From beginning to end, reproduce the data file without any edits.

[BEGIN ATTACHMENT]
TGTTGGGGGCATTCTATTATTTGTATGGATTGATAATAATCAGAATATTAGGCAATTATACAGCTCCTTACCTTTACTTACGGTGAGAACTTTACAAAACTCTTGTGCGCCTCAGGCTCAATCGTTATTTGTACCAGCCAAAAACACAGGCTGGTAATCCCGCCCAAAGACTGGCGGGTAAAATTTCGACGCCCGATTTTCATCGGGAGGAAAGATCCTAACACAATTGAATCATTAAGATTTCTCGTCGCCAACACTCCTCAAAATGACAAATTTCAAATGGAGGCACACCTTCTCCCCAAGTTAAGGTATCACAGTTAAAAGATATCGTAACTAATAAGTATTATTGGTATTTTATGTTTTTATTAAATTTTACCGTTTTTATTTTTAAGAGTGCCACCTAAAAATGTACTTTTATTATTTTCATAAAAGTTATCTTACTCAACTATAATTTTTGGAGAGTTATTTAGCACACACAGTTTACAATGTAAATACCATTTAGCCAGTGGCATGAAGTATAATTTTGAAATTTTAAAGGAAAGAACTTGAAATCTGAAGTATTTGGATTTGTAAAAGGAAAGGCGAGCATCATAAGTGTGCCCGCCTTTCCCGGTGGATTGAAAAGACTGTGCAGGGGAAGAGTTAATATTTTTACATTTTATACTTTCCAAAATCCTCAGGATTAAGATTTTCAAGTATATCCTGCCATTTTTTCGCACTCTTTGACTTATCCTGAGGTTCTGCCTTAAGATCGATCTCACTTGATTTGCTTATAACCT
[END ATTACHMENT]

TGTTGGGGGCATTCTATTATTTGTATGGATTGATAATAATCAGAATATTAGGCAATTATACAGCTCCTTACCTTTACTTACGGTGAGAACTTTACAAAACTCTTGTGCGCCTCAGGCTCAATCGTTATTTGTACCAGCCAAAAACACAGGCTGGTAATCCCGCCCAAAGACTGGCGGGTAAAATTTCGACGCCCGATTTTCATCGGGAGGAAAGATCCTAACACAATTGAATCATTAAGATTTCTCGTCGCCAACACTCCTCAAAATGACAAATTTCAAATGGAGGCACACCTTCTCCCCAAGTTAAGGTATCACAGTTAAAAGATATCGTAACTAATAAGTATTATTGGTATTTTATGTTTTTATTAAATTTTACCGTTTTTATTTTTAAGAGTGCCACCTAAAAATGTACTTTTATTATTTTCATAAAAGTTATCTTACTCAACTATAATTTTTGGAGAGTTATTTAGCACACACAGTTTACAATGTAAATACCATTTAGCCAGTGGCATGAAGTATAATTTTGAAATTTTAAAGGAAAGAACTTGAAATCTGAAGTATTTGGATTTGTAAAAGGAAAGGCGAGCATCATAAGTGTGCCCGCCTTTCCCGGTGGATTGAAAAGACTGTGCAGGGGAAGAGTTAATATTTTTACATTTTATACTTTCCAAAATCCTCAGGATTAAGATTTTCAAGTATATCCTGCCATTTTTTCGCACTCTTTGACTTATCCTGAGGTTCTGCCTTAAGATCGATCTCACTTGATTTGCTTATAACCT